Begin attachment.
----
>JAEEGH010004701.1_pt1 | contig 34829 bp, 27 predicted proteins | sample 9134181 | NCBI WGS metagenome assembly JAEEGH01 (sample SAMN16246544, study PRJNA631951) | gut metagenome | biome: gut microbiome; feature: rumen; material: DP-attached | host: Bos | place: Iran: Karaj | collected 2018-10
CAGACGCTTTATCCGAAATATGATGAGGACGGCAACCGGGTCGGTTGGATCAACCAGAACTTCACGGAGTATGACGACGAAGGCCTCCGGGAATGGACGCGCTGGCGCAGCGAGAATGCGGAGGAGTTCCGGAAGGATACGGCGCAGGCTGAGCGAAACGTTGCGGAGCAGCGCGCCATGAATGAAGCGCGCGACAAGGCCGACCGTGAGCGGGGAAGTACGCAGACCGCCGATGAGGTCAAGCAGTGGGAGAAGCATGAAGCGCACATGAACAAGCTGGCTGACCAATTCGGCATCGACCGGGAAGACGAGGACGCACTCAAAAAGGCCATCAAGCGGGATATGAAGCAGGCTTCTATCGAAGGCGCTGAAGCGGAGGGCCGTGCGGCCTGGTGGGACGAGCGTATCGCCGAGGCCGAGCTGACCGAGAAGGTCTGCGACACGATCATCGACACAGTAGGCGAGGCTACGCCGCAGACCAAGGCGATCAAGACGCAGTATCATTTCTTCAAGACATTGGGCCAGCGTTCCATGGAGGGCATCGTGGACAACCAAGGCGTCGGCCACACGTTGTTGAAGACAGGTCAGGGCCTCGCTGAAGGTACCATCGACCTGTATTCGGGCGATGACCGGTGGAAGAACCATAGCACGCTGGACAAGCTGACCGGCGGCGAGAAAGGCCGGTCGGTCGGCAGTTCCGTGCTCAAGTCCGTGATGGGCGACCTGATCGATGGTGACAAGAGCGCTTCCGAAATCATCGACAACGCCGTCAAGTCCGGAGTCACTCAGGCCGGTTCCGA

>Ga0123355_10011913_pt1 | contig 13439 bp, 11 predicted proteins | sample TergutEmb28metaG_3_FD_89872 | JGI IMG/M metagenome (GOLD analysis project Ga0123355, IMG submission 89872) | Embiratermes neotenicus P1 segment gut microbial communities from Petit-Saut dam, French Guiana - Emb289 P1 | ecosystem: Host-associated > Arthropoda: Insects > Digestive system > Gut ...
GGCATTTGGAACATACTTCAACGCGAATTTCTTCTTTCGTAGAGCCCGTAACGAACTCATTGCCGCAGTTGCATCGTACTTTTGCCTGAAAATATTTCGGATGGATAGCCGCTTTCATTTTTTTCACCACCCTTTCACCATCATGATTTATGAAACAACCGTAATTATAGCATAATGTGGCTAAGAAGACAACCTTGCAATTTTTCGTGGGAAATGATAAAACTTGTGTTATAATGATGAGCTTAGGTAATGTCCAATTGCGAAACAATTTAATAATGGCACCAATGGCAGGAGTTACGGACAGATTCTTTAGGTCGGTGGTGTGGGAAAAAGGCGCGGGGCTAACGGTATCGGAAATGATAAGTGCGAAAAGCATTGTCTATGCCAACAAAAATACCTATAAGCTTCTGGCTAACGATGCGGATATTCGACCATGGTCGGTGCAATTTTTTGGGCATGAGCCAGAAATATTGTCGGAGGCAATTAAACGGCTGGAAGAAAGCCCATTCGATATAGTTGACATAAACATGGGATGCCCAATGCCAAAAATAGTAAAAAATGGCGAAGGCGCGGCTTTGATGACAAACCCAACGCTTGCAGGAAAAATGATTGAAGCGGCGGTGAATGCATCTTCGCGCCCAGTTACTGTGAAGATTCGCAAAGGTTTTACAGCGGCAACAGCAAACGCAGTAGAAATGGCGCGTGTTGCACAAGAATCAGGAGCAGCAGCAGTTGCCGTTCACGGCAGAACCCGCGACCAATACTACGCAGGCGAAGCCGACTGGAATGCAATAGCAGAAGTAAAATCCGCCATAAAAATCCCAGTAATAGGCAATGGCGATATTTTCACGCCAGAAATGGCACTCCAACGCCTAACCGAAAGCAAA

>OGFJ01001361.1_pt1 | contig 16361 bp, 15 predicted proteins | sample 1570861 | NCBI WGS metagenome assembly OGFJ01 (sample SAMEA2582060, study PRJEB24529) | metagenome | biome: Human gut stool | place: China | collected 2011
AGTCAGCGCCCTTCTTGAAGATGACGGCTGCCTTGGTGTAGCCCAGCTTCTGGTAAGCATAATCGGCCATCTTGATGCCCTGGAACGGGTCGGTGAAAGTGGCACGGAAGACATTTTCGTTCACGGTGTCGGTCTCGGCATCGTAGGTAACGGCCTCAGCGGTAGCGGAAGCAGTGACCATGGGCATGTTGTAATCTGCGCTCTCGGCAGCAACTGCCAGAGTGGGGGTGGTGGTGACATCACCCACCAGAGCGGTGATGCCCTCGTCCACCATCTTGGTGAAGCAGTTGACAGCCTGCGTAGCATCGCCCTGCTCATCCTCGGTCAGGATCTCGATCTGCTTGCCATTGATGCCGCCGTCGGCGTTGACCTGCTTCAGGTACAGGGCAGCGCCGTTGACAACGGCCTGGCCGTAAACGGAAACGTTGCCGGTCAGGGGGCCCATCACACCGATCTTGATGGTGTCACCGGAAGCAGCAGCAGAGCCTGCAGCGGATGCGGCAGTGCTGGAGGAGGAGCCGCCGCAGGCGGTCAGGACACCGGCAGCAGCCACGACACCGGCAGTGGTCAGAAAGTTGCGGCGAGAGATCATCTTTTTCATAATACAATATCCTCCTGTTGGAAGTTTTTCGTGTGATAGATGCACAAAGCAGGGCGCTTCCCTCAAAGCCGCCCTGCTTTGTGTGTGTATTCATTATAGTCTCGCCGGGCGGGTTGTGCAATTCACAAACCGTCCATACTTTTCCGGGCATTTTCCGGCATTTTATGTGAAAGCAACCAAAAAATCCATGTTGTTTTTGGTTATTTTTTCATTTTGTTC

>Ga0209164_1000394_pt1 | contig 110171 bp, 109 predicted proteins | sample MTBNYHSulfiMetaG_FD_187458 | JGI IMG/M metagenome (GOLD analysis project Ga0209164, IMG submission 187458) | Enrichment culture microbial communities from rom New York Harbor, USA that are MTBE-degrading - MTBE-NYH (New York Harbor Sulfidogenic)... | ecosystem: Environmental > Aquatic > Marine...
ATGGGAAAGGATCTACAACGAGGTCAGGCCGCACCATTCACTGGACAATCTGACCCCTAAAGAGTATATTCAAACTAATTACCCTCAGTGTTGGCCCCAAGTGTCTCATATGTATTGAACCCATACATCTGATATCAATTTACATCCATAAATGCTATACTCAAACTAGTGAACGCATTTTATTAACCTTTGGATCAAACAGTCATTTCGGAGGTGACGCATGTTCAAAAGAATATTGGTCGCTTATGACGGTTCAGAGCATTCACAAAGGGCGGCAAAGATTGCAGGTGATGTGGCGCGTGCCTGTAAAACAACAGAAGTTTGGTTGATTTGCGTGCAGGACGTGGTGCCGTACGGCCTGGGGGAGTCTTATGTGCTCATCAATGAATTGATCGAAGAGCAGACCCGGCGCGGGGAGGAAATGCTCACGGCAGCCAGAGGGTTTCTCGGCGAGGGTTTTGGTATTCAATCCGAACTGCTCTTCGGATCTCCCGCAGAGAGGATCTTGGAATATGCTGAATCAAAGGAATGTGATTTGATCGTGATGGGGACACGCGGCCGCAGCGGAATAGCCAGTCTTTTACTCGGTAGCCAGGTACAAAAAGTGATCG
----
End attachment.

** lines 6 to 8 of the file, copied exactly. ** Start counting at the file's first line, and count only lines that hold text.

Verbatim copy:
AGTCAGCGCCCTTCTTGAAGATGACGGCTGCCTTGGTGTAGCCCAGCTTCTGGTAAGCATAATCGGCCATCTTGATGCCCTGGAACGGGTCGGTGAAAGTGGCACGGAAGACATTTTCGTTCACGGTGTCGGTCTCGGCATCGTAGGTAACGGCCTCAGCGGTAGCGGAAGCAGTGACCATGGGCATGTTGTAATCTGCGCTCTCGGCAGCAACTGCCAGAGTGGGGGTGGTGGTGACATCACCCACCAGAGCGGTGATGCCCTCGTCCACCATCTTGGTGAAGCAGTTGACAGCCTGCGTAGCATCGCCCTGCTCATCCTCGGTCAGGATCTCGATCTGCTTGCCATTGATGCCGCCGTCGGCGTTGACCTGCTTCAGGTACAGGGCAGCGCCGTTGACAACGGCCTGGCCGTAAACGGAAACGTTGCCGGTCAGGGGGCCCATCACACCGATCTTGATGGTGTCACCGGAAGCAGCAGCAGAGCCTGCAGCGGATGCGGCAGTGCTGGAGGAGGAGCCGCCGCAGGCGGTCAGGACACCGGCAGCAGCCACGACACCGGCAGTGGTCAGAAAGTTGCGGCGAGAGATCATCTTTTTCATAATACAATATCCTCCTGTTGGAAGTTTTTCGTGTGATAGATGCACAAAGCAGGGCGCTTCCCTCAAAGCCGCCCTGCTTTGTGTGTGTATTCATTATAGTCTCGCCGGGCGGGTTGTGCAATTCACAAACCGTCCATACTTTTCCGGGCATTTTCCGGCATTTTATGTGAAAGCAACCAAAAAATCCATGTTGTTTTTGGTTATTTTTTCATTTTGTTC

>Ga0209164_1000394_pt1 | contig 110171 bp, 109 predicted proteins | sample MTBNYHSulfiMetaG_FD_187458 | JGI IMG/M metagenome (GOLD analysis project Ga0209164, IMG submission 187458) | Enrichment culture microbial communities from rom New York Harbor, USA that are MTBE-degrading - MTBE-NYH (New York Harbor Sulfidogenic)... | ecosystem: Environmental > Aquatic > Marine...
ATGGGAAAGGATCTACAACGAGGTCAGGCCGCACCATTCACTGGACAATCTGACCCCTAAAGAGTATATTCAAACTAATTACCCTCAGTGTTGGCCCCAAGTGTCTCATATGTATTGAACCCATACATCTGATATCAATTTACATCCATAAATGCTATACTCAAACTAGTGAACGCATTTTATTAACCTTTGGATCAAACAGTCATTTCGGAGGTGACGCATGTTCAAAAGAATATTGGTCGCTTATGACGGTTCAGAGCATTCACAAAGGGCGGCAAAGATTGCAGGTGATGTGGCGCGTGCCTGTAAAACAACAGAAGTTTGGTTGATTTGCGTGCAGGACGTGGTGCCGTACGGCCTGGGGGAGTCTTATGTGCTCATCAATGAATTGATCGAAGAGCAGACCCGGCGCGGGGAGGAAATGCTCACGGCAGCCAGAGGGTTTCTCGGCGAGGGTTTTGGTATTCAATCCGAACTGCTCTTCGGATCTCCCGCAGAGAGGATCTTGGAATATGCTGAATCAAAGGAATGTGATTTGATCGTGATGGGGACACGCGGCCGCAGCGGAATAGCCAGTCTTTTACTCGGTAGCCAGGTACAAAAAGTGATCG